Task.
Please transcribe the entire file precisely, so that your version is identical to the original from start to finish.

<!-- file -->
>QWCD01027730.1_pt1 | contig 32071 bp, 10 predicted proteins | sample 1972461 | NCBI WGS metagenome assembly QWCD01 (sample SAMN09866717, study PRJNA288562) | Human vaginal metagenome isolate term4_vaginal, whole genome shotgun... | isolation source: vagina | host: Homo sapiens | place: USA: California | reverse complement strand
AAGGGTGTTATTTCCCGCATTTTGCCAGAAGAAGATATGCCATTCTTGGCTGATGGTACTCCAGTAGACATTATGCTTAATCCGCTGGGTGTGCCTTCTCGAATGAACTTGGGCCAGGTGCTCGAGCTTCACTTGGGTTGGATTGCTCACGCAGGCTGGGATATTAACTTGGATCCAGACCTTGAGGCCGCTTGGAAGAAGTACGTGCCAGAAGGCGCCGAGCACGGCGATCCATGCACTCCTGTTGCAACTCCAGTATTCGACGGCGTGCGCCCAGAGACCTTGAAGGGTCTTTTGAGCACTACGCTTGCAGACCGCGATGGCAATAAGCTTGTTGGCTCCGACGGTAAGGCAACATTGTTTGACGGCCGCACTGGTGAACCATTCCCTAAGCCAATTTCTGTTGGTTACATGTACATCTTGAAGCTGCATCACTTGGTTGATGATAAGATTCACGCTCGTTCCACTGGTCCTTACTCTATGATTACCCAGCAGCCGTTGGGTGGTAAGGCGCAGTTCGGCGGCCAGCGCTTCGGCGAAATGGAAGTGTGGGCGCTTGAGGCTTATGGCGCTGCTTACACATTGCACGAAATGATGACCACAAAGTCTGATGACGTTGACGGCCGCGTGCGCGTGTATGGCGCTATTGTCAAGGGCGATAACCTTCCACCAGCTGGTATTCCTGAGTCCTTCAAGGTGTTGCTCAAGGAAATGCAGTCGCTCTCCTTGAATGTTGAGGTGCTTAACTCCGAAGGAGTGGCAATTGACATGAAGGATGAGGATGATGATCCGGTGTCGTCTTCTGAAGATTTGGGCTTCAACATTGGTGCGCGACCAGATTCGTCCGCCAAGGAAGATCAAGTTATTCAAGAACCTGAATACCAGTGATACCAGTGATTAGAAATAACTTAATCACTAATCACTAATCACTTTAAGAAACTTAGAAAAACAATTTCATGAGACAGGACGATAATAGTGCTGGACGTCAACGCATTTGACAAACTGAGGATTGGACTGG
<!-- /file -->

>QWCD01027730.1_pt1 | contig 32071 bp, 10 predicted proteins | sample 1972461 | NCBI WGS metagenome assembly QWCD01 (sample SAMN09866717, study PRJNA288562) | Human vaginal metagenome isolate term4_vaginal, whole genome shotgun... | isolation source: vagina | host: Homo sapiens | place: USA: California | reverse complement strand
AAGGGTGTTATTTCCCGCATTTTGCCAGAAGAAGATATGCCATTCTTGGCTGATGGTACTCCAGTAGACATTATGCTTAATCCGCTGGGTGTGCCTTCTCGAATGAACTTGGGCCAGGTGCTCGAGCTTCACTTGGGTTGGATTGCTCACGCAGGCTGGGATATTAACTTGGATCCAGACCTTGAGGCCGCTTGGAAGAAGTACGTGCCAGAAGGCGCCGAGCACGGCGATCCATGCACTCCTGTTGCAACTCCAGTATTCGACGGCGTGCGCCCAGAGACCTTGAAGGGTCTTTTGAGCACTACGCTTGCAGACCGCGATGGCAATAAGCTTGTTGGCTCCGACGGTAAGGCAACATTGTTTGACGGCCGCACTGGTGAACCATTCCCTAAGCCAATTTCTGTTGGTTACATGTACATCTTGAAGCTGCATCACTTGGTTGATGATAAGATTCACGCTCGTTCCACTGGTCCTTACTCTATGATTACCCAGCAGCCGTTGGGTGGTAAGGCGCAGTTCGGCGGCCAGCGCTTCGGCGAAATGGAAGTGTGGGCGCTTGAGGCTTATGGCGCTGCTTACACATTGCACGAAATGATGACCACAAAGTCTGATGACGTTGACGGCCGCGTGCGCGTGTATGGCGCTATTGTCAAGGGCGATAACCTTCCACCAGCTGGTATTCCTGAGTCCTTCAAGGTGTTGCTCAAGGAAATGCAGTCGCTCTCCTTGAATGTTGAGGTGCTTAACTCCGAAGGAGTGGCAATTGACATGAAGGATGAGGATGATGATCCGGTGTCGTCTTCTGAAGATTTGGGCTTCAACATTGGTGCGCGACCAGATTCGTCCGCCAAGGAAGATCAAGTTATTCAAGAACCTGAATACCAGTGATACCAGTGATTAGAAATAACTTAATCACTAATCACTAATCACTTTAAGAAACTTAGAAAAACAATTTCATGAGACAGGACGATAATAGTGCTGGACGTCAACGCATTTGACAAACTGAGGATTGGACTGG